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Thread: Rural planning commissioner?

  1. #1
    Cyburbian graciela's avatar
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    Rural planning commissioner?

    I work as a planner in a different county than my county of residence. The county that I live in is fairly rural in character. The interstate runs across the southern portion and some outlet malls and fast food have popped up in that area. Otherwise, it is mostly occupied by large lot single family residential and heavy agriculture in the form of chicken houses or largish cattle operations. Recently, the area has begun to feel the squeeze of our lovely Capitol City stretching it's suburbs into the area. Developers have loved the neighboring counties to death and are ready to move into this one. We are ripe for the picking. A loophole filled PUD ordinance was recently put through and we are totally exposed to bad development. Unfortunately, the powers that be seem enchanted by the siren's call of developer's promises of increased tax base and "high quality" projects.

    There is definately a good ole' boy system in place. Recently there was an opening on the planning commission. A current member was reappointed. Another slot will come open some time this year. I have submitted a letter of interest and hope to become a member. The current planning commission is pathetic. If a project is remotely controversial, they refuse to make any sort of recommendation to the county commissioners. Kinda defeats the purpose of having a planning commission, huh?

    With all of that being said, I was wondering if any of you have ever served in a similar capacity? I realize that I will have many obstacles to overcome if I make it. I am female, under 30 and college educated. That can be a threat to a lot of people around here. Sometimes it can be disheartening to live in the rural south. Time to be a southern belle and charm my way in.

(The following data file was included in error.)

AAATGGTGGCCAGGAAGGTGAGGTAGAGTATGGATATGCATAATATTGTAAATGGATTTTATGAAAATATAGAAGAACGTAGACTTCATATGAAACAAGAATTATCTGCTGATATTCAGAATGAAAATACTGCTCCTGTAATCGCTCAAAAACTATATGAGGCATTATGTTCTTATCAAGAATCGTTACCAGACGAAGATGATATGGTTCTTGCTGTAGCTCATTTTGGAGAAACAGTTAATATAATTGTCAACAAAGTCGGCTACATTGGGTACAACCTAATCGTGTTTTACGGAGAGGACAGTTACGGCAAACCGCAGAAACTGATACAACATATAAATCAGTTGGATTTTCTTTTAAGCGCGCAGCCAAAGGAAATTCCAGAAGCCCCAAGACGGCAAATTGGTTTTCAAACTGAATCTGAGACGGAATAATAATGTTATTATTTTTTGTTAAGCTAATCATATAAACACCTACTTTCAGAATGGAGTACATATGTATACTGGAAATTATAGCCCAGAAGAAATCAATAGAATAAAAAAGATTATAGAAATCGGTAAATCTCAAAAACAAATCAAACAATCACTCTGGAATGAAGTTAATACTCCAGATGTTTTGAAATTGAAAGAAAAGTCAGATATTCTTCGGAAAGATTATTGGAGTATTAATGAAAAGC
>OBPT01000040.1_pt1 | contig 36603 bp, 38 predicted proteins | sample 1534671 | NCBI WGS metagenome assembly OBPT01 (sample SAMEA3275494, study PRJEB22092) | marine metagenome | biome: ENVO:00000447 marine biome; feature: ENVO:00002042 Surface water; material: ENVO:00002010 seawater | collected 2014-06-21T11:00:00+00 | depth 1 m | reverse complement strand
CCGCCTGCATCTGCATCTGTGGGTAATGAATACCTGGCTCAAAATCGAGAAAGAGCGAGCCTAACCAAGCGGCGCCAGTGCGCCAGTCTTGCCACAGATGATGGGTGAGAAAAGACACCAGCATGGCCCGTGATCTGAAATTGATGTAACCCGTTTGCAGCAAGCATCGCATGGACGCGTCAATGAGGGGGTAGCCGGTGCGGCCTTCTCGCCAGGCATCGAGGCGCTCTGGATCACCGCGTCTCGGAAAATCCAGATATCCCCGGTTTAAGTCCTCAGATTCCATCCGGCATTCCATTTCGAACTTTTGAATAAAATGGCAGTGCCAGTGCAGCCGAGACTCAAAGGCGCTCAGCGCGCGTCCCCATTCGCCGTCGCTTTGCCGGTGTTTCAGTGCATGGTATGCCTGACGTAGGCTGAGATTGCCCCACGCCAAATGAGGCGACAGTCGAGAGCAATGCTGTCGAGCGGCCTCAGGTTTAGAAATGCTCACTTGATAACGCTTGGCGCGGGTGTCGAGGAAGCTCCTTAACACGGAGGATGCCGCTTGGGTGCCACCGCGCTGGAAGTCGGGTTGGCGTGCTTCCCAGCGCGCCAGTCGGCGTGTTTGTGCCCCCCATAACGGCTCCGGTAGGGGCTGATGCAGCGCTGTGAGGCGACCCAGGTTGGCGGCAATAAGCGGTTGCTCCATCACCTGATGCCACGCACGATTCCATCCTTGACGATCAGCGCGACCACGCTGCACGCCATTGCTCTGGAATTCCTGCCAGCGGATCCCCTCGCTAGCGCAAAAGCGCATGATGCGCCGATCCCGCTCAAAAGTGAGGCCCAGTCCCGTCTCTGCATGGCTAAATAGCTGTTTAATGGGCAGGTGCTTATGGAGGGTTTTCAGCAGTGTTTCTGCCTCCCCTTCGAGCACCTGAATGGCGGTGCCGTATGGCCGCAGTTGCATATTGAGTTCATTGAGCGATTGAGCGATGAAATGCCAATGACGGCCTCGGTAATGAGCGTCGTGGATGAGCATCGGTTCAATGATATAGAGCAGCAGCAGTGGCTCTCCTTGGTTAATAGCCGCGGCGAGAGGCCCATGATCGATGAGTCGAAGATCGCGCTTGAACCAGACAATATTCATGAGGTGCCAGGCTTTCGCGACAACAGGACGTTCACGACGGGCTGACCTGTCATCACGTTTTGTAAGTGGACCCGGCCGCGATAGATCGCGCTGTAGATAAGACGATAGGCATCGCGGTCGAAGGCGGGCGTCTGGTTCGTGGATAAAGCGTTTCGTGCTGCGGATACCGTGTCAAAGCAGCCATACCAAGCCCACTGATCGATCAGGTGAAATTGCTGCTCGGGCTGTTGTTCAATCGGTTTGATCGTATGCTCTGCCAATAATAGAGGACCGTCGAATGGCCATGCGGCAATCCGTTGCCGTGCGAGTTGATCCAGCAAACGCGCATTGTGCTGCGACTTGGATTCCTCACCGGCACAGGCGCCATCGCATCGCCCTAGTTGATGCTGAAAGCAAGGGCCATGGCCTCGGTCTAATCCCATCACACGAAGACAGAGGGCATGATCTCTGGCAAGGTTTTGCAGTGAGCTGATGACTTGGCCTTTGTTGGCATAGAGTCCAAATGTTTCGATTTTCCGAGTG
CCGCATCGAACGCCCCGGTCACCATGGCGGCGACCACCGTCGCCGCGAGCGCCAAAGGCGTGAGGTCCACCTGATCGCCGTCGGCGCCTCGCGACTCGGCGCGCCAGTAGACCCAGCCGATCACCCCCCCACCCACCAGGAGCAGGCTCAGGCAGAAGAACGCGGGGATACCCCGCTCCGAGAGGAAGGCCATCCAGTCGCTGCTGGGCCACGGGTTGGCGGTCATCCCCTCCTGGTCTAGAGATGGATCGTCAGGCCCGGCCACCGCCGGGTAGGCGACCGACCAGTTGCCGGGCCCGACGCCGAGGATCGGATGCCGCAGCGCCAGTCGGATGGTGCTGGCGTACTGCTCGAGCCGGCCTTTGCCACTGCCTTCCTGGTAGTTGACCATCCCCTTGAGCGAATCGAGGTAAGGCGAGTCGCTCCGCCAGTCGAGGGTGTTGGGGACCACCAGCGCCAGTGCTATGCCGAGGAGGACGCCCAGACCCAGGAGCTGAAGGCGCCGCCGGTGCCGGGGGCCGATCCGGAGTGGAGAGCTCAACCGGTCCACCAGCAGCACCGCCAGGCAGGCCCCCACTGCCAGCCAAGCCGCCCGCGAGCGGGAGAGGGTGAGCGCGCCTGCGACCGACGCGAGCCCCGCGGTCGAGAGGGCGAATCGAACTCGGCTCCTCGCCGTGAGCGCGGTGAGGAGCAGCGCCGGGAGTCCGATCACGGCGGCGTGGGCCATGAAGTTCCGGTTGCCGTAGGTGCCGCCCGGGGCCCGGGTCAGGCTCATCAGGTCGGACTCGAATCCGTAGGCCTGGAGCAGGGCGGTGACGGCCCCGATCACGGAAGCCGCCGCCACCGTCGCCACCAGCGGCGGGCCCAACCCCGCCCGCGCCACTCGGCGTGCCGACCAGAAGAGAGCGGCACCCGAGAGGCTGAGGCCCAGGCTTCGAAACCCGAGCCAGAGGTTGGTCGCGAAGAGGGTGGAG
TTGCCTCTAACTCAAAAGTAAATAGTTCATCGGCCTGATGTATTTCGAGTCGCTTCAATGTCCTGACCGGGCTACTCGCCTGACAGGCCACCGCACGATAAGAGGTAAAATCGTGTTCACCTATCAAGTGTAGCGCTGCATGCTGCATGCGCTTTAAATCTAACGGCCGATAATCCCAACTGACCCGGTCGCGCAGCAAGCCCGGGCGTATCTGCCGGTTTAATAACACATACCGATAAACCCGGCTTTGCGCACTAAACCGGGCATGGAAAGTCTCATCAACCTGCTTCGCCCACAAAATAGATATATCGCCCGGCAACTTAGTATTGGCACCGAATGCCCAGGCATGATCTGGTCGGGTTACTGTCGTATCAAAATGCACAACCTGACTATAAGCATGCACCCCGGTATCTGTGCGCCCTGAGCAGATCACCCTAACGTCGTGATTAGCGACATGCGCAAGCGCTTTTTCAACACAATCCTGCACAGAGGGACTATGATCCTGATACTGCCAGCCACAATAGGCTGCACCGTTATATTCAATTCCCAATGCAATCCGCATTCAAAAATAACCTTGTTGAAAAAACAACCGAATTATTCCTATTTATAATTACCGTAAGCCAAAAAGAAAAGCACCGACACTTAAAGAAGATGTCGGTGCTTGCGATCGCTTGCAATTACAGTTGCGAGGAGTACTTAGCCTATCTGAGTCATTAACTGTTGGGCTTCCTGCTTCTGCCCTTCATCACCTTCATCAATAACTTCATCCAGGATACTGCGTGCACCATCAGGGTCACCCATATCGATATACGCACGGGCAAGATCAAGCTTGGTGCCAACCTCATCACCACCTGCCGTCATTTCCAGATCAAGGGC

2. #2
    Cyburbian Coragus's avatar
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    May 2002
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    Quote Originally posted by graciela View post
    Time to be a southern belle and charm my way in.
    That's the way to do it. Act gracious and nice until you're on the Board, then turn into a fighter. They won't see you coming.

    This comes from a guy who is on two different types of Boards in the city he lives in.

    Even if you're a lone voice, and your PC refuses to take stands, make sure that what you personally state gets into the minutes so that maybe someone will notice that one of you seems to care. Your PC minutes should be in your Board packets, right?

    Good luck.
    Maintaining enthusiasm in the face of crushing apathy.

  3. #3
    Cyburbian
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    montana
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    I work for the county and volunteer for the zoning board with the city. Not exactly your question- our city is pretty forward-thinking- but it is certainly fun to bring your professional expertise to a volunteer board in the place you live. I say go for it.

  4. #4
    Cyburbian SW MI Planner's avatar
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    Michigan